Even the base XLS four-cylinder is fairly well-equipped with items including air conditioning, tilt wheel, cruise control, AM/FM/CD/MP3 player, split folding rear seat, rear wiper/washer and power mirrors, windows and door locks with remote keyless entry.

Higher-line versions naturally have more features. For instance, the XLT adds a power driver seat and the Limited features items including leather upholstery. The top-line Hybrid Limited adds a handy rear-obstacle detection system, heated front seats and a power sunroof, although you can get those features as options on lower-cost regular models.

All Escapes have plenty of safety features, including traction control, front-side and curtain air bags with rollover deployment, anti-lock brakes and an anti-skid system.

The regular 2.5-liter four-cylinder works with a five-speed manual or the responsive new six-speed automatic, while the V-6 is hooked only to the six-speed automatic -- as is the XLS four-cylinder AWD model.

Remember $4-plus gasoline prices? Well, no Escape is a gas hog, although fuel economy figures for the four-cylinder and V-6 versions also are all over the place, depending on their transmission and if they have front- or all-wheel drive.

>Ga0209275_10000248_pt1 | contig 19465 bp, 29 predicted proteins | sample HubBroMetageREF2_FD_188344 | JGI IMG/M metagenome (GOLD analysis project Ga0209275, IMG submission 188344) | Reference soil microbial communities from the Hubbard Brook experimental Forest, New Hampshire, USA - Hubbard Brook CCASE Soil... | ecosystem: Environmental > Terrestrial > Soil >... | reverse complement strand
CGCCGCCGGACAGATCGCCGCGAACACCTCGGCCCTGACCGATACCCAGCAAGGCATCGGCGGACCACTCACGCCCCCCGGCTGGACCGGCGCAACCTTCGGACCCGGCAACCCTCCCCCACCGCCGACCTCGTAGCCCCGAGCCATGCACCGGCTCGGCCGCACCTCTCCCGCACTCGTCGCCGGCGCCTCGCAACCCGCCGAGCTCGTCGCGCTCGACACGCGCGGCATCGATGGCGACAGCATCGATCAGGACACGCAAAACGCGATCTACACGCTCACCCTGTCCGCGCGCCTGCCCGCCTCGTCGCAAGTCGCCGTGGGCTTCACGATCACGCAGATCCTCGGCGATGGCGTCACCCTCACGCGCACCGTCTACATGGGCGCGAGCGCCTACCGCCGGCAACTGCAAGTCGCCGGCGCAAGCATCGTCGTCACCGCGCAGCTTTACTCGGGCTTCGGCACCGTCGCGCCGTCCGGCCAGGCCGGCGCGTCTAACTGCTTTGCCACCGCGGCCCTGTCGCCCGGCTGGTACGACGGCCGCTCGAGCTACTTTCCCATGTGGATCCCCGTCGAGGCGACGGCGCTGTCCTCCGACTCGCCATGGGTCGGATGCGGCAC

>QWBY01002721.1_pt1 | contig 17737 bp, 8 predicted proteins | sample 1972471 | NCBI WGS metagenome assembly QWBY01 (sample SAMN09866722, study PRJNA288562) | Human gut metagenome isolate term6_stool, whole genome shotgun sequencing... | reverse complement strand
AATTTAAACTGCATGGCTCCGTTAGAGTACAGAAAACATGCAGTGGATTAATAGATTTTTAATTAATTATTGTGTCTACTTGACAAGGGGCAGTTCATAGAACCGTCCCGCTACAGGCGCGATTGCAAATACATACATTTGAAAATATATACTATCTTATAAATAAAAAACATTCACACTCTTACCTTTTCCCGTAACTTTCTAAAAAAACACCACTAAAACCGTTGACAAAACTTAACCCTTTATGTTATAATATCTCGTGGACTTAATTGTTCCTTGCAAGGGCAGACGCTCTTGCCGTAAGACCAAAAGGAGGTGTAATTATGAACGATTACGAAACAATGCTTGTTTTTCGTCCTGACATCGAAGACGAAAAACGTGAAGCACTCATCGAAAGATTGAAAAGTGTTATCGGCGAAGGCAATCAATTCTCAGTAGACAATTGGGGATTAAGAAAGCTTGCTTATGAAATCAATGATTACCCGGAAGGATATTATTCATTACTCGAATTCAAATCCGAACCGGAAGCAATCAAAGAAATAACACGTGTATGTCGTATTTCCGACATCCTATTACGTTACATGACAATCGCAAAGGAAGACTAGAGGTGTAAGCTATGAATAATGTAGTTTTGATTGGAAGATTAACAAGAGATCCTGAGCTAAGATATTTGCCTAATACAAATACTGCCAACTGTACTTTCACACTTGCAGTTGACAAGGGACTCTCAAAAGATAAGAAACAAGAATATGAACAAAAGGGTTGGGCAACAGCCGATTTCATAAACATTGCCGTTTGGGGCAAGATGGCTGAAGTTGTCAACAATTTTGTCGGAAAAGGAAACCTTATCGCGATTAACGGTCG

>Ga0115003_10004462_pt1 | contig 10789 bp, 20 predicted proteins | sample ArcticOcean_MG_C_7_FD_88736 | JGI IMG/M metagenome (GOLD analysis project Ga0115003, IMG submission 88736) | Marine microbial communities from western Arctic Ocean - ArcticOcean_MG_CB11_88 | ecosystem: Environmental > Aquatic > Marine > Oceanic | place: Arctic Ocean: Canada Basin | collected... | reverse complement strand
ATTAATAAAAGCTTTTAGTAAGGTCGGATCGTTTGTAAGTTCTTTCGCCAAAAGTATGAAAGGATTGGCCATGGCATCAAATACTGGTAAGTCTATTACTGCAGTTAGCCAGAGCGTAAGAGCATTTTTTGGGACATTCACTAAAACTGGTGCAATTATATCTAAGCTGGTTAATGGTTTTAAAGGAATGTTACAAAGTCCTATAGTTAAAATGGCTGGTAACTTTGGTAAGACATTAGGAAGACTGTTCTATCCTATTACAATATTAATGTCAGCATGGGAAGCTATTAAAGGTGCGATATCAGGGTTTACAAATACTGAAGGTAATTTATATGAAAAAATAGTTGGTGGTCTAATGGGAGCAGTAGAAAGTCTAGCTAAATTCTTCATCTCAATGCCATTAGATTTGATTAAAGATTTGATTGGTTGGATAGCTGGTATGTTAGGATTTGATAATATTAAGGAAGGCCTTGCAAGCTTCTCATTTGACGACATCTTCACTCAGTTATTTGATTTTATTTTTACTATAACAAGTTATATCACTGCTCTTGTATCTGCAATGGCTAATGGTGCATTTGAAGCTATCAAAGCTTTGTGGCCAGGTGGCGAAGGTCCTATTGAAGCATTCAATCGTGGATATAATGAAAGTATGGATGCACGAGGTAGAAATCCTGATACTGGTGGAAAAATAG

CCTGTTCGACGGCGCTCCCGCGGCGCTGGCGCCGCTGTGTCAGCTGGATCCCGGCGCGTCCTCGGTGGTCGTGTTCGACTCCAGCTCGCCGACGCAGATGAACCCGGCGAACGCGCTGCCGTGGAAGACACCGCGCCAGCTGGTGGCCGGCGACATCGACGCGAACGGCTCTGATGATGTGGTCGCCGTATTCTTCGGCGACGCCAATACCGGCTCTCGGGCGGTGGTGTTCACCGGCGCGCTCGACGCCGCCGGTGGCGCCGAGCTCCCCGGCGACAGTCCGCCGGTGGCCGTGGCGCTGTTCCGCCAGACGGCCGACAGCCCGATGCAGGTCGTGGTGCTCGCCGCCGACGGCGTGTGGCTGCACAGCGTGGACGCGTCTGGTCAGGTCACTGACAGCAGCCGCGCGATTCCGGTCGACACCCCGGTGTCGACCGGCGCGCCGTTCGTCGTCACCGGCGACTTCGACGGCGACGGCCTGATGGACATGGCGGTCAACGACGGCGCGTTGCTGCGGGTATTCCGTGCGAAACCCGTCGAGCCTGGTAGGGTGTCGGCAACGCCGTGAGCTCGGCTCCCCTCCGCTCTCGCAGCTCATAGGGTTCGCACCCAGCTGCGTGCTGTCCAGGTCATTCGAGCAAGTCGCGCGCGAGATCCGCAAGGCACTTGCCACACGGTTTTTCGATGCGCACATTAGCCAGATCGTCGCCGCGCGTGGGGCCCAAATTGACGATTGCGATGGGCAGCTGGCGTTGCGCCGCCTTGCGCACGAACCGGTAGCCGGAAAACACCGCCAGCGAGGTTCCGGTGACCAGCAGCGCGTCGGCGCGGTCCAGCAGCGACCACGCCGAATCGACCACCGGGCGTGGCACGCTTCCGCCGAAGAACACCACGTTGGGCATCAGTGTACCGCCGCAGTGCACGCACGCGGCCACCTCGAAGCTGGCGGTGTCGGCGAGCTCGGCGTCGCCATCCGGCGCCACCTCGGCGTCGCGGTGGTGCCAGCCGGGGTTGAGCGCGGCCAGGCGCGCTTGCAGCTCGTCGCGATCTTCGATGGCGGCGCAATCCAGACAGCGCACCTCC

Excluding the Hybrid, estimated fuel economy ranges from 22 in the city to 28 on highways for the four-cylinder and manual to 17 and 24 for the V-6 with the automatic and AWD (or 18 and 26 with front-drive).

My test Escape had the four-cylinder, automatic transmission and rear-drive. Its economy is a respectable 20 city, 28 highway -- figures that dip to 19 and 25 with AWD. It had far stronger highway performance than last year's four-cylinder, which didn't have much punch above 60 mph. However, the new four isn't as smooth or quiet as the more-potent V-6.

All engines require only regular-grade fuel.

The carlike Escape is enjoyable to drive and has a handy size that helps allow it to be called a crossover vehicle. Its speed-sensitive electric power steering, which improves fuel economy, provides good control, and a small turning radius helps low-speed maneuvering in tight spots. The ride is firm but supple, and handling is sharp. Progressive brake action enables smooth stops.